November 19, 2019

familiar noose

martyrdom is such a guilty pleasure
especially when you
put yourself on a pedestal
for the proximity

you have to other people’s pain
you’re so predictable
with your use of crutches
they lied

when they told you
that people change grow
mature you’re still the same
timid boy

you’ve always been
somewhere in the middle you
discovered strategies to keep the madness at bay
music drink words

hard to decipher on tuesday nights
in november at midlife whether
these habits are swaths
of light guiding you through the encroaching

darkness or a familiar noose
don’t be so morbid
you will worry the people
who can’t know these poems are designed

merely to break the glass and dance on the shards
your childrens'
innocence can’t save you now
a reckless compass needle spinning

you don’t know how to say, you’re afraid
someone to keep you safe
no images or metaphor
feel adequate you were meant

to have found your bearings by now
empty glasses
years of bravado
songs you’ve still can’t play

a lifetime of feelings you’ll never name
expectant hopeful
these are the times we dreamt about
all of your empty spaces

allowed to creep and occupy
a pit of ashes before they float away

November 17, 2019

I Can't Put Them Down

Ian is a colleague of mine from Australia. He is the head of our English department and an all around good dude. While we can wax poetic about literature and philosophy, politics and sailing, he cannot understand how or why I engage with American football. On any given day, we might discuss the ill effects of toxic masculinity on culture, and yet he still can’t understand why I love this game, this team, my rituals.

In an effort to test my writing chops, I am going to try and explain to Ian the joy and excitement I feel every Monday morning, as I make my way to the couch in the dark, strap on the headphones and watch the opening play on my computer-up close and personal

As a lover of stories, my love of football is rooted in the narratives. I see football as literature and history. And the Raiders have always been my favorite characters engaged in the most unpredictable plots. I’ve written before about the personal history I have with this team. I have shared many thoughts on the folklore around who this team is and how I relate to their underdog rebellious themes, so tonight I want to focus on the characters and the story of this current team. I want to explain what a pleasure it is to follow the story of how a team is built in the off season and how those men are whittled down to a fifty-three man roster, and how a team overcomes adversity to work together for a shared purpose. Is that not literature, film, theatre?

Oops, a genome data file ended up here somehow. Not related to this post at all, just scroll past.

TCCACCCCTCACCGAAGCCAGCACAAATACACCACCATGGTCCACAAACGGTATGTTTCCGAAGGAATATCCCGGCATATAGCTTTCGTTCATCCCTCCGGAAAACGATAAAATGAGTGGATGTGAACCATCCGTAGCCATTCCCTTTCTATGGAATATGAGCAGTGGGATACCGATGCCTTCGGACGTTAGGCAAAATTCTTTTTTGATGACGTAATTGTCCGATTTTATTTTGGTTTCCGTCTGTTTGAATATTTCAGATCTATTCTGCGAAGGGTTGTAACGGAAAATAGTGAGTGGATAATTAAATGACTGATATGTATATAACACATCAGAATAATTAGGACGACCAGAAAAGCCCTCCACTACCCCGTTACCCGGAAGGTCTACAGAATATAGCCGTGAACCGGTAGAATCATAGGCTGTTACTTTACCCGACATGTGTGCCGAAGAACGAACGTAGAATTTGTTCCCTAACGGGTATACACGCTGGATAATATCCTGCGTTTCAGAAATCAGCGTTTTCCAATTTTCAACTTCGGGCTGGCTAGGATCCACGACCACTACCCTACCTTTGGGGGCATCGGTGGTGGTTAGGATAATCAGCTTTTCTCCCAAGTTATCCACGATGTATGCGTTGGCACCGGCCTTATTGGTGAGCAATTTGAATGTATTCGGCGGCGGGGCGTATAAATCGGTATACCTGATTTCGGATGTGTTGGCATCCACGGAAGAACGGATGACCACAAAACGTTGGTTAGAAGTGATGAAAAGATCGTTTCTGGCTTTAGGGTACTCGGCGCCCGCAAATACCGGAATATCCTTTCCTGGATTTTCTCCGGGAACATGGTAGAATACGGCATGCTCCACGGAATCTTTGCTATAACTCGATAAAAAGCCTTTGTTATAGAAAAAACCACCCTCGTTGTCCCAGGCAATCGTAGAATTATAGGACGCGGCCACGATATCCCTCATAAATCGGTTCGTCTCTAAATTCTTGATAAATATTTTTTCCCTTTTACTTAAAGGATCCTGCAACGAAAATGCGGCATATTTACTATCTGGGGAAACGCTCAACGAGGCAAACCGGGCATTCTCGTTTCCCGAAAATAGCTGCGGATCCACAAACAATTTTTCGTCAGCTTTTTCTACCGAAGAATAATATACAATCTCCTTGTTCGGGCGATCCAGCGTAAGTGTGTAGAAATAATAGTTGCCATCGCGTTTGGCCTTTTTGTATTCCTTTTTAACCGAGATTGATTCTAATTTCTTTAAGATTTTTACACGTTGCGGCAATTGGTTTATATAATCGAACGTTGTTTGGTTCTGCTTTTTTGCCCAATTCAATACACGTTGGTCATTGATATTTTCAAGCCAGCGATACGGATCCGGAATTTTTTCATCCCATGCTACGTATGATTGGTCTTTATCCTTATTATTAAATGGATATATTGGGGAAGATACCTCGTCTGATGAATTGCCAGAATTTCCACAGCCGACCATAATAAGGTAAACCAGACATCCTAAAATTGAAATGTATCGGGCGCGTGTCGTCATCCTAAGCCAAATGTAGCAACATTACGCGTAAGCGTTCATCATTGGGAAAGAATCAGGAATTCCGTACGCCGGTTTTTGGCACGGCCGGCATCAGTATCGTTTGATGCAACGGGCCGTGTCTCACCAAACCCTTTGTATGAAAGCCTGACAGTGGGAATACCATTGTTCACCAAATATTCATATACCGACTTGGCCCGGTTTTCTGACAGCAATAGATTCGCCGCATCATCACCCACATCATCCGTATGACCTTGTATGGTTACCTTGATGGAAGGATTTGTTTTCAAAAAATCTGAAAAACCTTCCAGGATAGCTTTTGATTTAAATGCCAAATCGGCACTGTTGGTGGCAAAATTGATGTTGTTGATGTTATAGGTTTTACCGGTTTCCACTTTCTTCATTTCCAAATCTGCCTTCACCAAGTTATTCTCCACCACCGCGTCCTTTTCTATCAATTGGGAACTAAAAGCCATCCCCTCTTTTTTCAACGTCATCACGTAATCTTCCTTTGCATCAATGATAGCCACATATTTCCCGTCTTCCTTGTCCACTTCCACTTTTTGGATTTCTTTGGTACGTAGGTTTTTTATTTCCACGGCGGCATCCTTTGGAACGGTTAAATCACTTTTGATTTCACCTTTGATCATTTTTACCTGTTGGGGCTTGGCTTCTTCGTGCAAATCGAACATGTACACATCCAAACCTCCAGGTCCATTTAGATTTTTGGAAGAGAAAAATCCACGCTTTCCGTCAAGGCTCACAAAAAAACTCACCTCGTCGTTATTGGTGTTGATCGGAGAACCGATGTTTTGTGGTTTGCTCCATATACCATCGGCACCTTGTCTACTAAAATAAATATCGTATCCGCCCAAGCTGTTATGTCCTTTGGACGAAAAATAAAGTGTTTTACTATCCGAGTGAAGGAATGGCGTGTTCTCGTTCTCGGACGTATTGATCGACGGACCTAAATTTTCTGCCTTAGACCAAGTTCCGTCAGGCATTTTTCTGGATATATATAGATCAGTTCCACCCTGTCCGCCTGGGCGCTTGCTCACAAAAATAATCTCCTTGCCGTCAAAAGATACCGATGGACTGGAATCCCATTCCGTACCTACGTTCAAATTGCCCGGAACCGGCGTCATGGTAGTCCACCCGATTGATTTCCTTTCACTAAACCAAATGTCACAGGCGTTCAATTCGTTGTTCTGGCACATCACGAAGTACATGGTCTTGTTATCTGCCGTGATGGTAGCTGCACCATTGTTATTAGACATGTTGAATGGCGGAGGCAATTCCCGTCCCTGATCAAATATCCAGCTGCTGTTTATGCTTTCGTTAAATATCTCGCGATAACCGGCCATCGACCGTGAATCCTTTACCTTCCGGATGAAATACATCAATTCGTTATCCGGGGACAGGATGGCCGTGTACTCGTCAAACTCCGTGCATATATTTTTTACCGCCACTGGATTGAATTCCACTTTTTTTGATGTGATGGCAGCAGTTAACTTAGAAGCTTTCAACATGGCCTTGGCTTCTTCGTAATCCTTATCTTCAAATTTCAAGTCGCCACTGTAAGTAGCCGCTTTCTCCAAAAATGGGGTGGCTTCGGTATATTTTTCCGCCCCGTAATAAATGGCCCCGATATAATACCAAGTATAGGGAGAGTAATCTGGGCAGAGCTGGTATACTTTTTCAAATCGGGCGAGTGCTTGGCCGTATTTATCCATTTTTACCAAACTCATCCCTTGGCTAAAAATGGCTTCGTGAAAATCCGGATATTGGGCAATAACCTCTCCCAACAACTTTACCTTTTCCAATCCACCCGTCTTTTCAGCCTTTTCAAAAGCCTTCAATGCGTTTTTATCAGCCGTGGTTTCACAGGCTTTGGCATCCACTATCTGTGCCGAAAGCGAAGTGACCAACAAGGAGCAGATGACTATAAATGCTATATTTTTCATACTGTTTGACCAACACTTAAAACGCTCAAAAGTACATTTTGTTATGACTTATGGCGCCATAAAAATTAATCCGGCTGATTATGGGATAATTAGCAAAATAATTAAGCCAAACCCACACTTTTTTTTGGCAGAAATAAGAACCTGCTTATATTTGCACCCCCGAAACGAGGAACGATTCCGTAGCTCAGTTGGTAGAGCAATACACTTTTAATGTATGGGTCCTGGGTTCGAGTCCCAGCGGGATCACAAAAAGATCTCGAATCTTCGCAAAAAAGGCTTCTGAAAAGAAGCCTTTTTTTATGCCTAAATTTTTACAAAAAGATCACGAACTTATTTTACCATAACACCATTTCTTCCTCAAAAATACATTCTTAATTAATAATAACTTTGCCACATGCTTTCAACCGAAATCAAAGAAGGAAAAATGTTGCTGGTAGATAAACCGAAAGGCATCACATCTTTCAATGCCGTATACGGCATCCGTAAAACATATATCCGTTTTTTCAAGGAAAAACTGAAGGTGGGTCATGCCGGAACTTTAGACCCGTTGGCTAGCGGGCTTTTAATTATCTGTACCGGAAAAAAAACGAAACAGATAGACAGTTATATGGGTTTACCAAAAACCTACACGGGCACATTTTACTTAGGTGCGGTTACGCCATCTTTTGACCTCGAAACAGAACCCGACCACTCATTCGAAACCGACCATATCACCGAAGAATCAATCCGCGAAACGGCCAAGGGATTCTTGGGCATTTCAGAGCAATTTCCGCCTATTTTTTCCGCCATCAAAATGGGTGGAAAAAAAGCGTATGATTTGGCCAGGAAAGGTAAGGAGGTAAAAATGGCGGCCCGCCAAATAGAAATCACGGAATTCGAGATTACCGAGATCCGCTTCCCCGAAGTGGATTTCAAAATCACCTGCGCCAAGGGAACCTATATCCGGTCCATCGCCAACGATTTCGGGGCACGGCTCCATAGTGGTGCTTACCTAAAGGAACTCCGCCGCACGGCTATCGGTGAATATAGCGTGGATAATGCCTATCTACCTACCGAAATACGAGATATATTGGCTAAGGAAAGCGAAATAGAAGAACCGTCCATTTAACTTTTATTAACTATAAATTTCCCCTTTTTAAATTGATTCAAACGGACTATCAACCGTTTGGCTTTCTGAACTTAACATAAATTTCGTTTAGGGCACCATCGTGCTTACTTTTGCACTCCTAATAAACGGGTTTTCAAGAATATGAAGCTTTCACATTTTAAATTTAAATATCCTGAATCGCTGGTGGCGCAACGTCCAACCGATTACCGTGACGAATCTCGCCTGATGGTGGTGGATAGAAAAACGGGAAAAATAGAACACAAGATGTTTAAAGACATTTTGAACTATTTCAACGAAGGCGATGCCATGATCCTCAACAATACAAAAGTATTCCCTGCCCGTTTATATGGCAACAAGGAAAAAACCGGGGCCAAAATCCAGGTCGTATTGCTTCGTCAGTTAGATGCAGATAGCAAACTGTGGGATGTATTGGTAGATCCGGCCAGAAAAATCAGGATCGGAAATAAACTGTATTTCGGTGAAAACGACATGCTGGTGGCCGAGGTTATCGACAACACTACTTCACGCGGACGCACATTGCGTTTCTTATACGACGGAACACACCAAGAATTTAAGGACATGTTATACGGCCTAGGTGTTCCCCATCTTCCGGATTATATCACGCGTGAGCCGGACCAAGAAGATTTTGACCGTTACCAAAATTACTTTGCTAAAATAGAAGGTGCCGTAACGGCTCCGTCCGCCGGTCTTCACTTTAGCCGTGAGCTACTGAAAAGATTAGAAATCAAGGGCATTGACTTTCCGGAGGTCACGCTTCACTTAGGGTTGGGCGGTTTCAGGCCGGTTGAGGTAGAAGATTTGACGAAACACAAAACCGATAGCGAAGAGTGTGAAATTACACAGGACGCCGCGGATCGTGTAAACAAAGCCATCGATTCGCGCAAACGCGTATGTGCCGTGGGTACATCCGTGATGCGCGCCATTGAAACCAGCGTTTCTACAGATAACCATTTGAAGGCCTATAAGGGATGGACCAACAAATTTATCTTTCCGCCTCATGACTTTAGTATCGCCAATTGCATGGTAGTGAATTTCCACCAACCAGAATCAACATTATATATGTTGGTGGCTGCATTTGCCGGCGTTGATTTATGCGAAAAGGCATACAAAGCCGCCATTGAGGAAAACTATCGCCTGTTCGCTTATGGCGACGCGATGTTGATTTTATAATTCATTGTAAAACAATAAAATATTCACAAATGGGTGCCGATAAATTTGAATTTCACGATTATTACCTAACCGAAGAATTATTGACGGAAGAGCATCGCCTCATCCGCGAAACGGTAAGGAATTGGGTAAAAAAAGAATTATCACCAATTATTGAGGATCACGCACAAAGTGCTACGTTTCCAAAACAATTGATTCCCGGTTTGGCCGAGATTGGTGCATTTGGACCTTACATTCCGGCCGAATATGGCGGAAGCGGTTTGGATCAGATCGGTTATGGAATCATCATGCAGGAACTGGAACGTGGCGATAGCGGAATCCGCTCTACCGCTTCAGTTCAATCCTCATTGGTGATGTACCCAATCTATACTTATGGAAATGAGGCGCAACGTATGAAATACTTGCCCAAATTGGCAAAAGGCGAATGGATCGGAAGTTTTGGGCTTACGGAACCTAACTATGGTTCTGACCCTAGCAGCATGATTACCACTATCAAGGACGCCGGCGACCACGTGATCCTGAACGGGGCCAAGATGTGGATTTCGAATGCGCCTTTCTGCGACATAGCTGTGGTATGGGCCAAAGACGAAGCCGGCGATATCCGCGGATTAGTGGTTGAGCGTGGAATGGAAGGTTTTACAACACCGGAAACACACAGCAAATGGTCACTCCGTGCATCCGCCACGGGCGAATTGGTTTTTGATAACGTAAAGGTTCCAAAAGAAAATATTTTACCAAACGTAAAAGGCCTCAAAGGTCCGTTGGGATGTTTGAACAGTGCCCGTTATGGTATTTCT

Like most stories, we need a bit of context to understand the relevance of immediate characters and plots. I cannot tell the story of the 2019 Raiders without sharing some of their past. The condensed version is that they have been bad, terrible, a laughing stock since about 2002. Their aging owner went a bit mad for a decade, making terrible decisions and running the operation of the franchise into the ground until here died in 2011. Al Davis was like a Shakespearean hero turned lunatic mad king for the last years of his life, and in his last act of dementia, he passed the team onto his buffoon of a son who had less knowledge about running an NFL team than his crazy father. Think of Mark Davis as a goofy jester, ala Sancho Panza from Don Quixote.

A once majestic and glorified band of pirates who were equally feared and revered, fell into the hands of a mad king and his idiot son. The Raiders have been the epitome of dysfunction for the entirety of our current century. There was a blimp of hope in 2016 when things seemed to be going well- a decent season, with a decent team that ended with a tragic injury during the last weeks of the season and from there, we were back to the bottom of the heap.

But the idiot son, knowing that he needed help started to hire the right people- a much loved coach from the time they were not terrible and a general manager who knows players. He gave them lots of money and handed over the reins of the team. Oh and did I mentioned that team is leaving its blue-collar fan base in the crumbing city of Oakland for the shiny streets of Las Vegas. At this point it’s hard to know if this story is a tragedy or comedy.

Last year this duo tried to put together a team, but failed miserably. They traded away their best players in hopes that they could find younger ones who would buy into their vision and culture. They wanted high character players as well as seasoned vets who had chips on their shoulders. They reverted to the culture of the team and found players no one else wanted and gave them a chance. The Raiders have always been a home for outlaws and renegades, and the addition of players like Richie Incognito and Vontaze Burfict seemed foolish at the start of the year, but are looking better every week.